Wednesday, November 24, 2010

We were a bit of a motley crew, but we worked together like a well-oiled machine. The boys (and Lisa) hit the trails and the mountain pathways and helped make more than one person happy last week.

There were foundations to be laid and cupboards to be made. A deck was needed and a fence had to be replaced. By the end of the week, more than a few mountain boys and girls were grinning from ear to ear thanks to the grit and dogged determination of our strong and willing men (and Lisa!)

Meanwhile, I had the privilege of accompanying the other four gals to the distribution centre in town. What an eye opener. We worked at the foodbank distributing food and performing a myriad of tasks - the greatest benefit being our interaction with the locals. What an experience. What an amazing and hugely necessary ministry. After experiencing the many stories and witnessing the abject poverty that still prevails in the belly of the oft-termed affluent USA, I vowed to never complain about being hungry again. Nor would I moan and groan about having nothing to wear. I am also slightly guilt-ridden as I returned home to a new dwelling. Folks in Neon, Kentucky were over the hill grateful to have a trailer home or a simple roof over their heads. There was such a contrast in lifestyle, culture and the socio-economic deprivation was obvious.

As I took photographs of the East Letcher Ministry I made special note of the table outside the former grocery store. Piles of faded, thrice-worn clothing adorned two long tables on the sidewalk. Apparently these articles of clothing are available 24/7 to anyone in need. There is a sign asking people to be careful that items are not tossed haphazardly on the ground. I was informed that people who are too shy or embarassed to come during the day will come at all hours to sort through and take needed items of clothing.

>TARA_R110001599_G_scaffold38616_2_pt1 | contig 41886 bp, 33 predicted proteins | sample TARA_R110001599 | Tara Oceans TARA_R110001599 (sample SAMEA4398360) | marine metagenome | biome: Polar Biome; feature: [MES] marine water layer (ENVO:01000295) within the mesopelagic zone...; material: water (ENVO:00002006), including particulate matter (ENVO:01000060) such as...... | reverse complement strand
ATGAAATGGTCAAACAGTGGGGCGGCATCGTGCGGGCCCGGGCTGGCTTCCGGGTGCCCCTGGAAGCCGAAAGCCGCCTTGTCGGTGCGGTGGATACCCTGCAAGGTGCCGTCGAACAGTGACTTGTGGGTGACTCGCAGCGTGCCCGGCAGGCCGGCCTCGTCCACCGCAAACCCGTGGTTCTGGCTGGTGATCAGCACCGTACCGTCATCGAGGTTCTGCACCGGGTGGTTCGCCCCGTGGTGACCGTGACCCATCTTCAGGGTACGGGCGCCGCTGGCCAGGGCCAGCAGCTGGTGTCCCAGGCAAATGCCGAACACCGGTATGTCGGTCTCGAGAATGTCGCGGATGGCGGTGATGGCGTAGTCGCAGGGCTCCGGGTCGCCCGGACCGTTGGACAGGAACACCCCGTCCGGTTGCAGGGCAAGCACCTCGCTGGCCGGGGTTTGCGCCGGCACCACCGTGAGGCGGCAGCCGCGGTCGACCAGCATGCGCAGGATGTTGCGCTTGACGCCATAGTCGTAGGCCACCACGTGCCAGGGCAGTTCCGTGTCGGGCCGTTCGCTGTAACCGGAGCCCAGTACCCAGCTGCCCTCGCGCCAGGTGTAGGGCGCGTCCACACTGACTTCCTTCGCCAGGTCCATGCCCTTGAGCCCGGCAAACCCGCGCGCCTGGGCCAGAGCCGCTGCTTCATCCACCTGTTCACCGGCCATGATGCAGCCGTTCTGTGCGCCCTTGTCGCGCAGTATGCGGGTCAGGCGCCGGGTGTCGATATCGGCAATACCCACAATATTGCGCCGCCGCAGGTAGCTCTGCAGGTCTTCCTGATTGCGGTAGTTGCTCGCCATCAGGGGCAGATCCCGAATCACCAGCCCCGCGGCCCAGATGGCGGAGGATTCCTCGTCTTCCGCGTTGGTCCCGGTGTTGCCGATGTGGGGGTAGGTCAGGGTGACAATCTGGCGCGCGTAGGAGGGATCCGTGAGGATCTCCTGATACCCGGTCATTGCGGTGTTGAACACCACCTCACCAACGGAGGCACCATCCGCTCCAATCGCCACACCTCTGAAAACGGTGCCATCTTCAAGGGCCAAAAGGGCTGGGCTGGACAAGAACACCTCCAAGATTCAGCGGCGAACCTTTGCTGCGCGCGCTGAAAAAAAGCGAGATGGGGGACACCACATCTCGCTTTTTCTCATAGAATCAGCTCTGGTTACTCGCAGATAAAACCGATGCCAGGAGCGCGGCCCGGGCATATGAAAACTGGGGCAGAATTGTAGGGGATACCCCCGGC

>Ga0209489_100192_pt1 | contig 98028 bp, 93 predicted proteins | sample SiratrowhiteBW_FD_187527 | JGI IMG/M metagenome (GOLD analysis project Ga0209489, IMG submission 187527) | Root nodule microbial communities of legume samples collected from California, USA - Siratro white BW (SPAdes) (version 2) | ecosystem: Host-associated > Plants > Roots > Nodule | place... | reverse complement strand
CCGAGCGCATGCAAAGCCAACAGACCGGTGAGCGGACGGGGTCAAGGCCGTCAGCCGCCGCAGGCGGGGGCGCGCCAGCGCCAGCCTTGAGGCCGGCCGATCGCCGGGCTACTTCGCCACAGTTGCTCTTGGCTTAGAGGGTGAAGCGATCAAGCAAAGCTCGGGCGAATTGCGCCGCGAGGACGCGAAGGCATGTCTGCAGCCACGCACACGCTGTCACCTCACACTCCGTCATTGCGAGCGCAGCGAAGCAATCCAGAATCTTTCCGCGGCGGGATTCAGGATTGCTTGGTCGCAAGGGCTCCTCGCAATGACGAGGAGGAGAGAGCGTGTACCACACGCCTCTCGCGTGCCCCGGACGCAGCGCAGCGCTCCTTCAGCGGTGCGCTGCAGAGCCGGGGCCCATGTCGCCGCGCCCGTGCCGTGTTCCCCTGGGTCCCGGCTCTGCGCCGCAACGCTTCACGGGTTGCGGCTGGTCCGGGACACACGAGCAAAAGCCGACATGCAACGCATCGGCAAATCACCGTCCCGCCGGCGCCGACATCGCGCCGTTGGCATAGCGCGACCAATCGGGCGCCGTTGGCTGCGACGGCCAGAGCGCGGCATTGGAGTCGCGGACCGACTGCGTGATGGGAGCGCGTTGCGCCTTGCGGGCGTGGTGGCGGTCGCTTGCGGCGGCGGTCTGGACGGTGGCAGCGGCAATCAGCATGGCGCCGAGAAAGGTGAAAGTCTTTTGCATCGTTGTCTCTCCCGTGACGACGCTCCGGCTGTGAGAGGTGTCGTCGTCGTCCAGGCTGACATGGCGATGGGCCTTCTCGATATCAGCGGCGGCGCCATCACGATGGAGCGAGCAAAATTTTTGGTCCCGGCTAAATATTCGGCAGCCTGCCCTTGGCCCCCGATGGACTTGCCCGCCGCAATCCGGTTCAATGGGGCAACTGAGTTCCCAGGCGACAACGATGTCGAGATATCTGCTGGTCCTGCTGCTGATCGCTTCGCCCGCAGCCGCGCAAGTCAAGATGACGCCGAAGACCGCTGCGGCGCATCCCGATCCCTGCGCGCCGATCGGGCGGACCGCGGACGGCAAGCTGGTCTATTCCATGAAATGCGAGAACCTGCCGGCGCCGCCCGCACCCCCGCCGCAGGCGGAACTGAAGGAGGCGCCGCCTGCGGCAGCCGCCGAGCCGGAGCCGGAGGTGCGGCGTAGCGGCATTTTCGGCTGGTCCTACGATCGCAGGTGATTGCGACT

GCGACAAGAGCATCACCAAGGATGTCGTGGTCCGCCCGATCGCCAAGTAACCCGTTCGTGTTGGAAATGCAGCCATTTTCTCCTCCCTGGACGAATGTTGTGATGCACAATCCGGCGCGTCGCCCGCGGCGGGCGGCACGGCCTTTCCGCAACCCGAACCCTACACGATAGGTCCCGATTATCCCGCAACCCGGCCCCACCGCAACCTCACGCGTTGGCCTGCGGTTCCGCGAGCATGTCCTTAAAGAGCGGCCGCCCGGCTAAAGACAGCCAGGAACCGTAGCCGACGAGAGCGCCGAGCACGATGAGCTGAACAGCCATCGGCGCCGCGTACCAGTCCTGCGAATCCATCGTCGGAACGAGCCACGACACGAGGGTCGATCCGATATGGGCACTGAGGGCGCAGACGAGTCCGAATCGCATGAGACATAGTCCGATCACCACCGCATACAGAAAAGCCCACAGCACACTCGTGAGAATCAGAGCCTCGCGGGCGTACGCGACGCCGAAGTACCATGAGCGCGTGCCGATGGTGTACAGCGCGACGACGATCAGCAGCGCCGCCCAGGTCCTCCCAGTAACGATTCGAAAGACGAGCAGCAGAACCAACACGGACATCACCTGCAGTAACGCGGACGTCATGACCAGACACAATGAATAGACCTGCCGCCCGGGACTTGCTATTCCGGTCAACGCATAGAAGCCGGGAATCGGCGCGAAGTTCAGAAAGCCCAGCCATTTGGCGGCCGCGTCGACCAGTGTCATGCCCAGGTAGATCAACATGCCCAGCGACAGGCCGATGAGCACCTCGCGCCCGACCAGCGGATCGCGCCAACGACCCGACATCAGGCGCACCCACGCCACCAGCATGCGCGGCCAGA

I am ashamed to say that I have laughed at jokes about mountain people and their hillbillly ways, but to experience it first hand last week caused me to think. I also saw first hand the dirty little secret that remains virtually hidden, tucked away in this little mining community in the Appalacians - that wretched and seemingly never ending cycle of poverty.
But I was also so blessed to encounter some beautiful, faith-filled people on their own territory. Many just seemed to need someone to listen to their stories and to care about them, even if for a fleeting moment.

One girl, in particular, who came to the foodbank broke my heart. She was twenty years old. I asked her how she was. That was to be the segue to her story. Her divorce was just being finalized and she had a toddler at home who was not bearing up too well. She was on kidney dialysis and she was also just recently diagnosed with cervical cancer and possibly ovarian cancer. Because she has limited income and no benefits, she was unable to pay for her dialysis or chemotherapy which was scheduled to begin in a short while. She did say she might get a little help from Medicare but it was limited. I didn't know what to do for her. So I let her talk.

We cried together. Another gal who was with me shared in the conversation and the tears. I was wearing my survivor pin under my sweater (I wondered that morning why I felt led to wear it) so I gave it to the young mom. I told her I would pray and hope. She said her faith was strong and she relied on God each day. Then then this brave, young soul thanked us for listening and disappeared with her few bags of groceries as quickly as she appeared.

I can't get her out of my mind...

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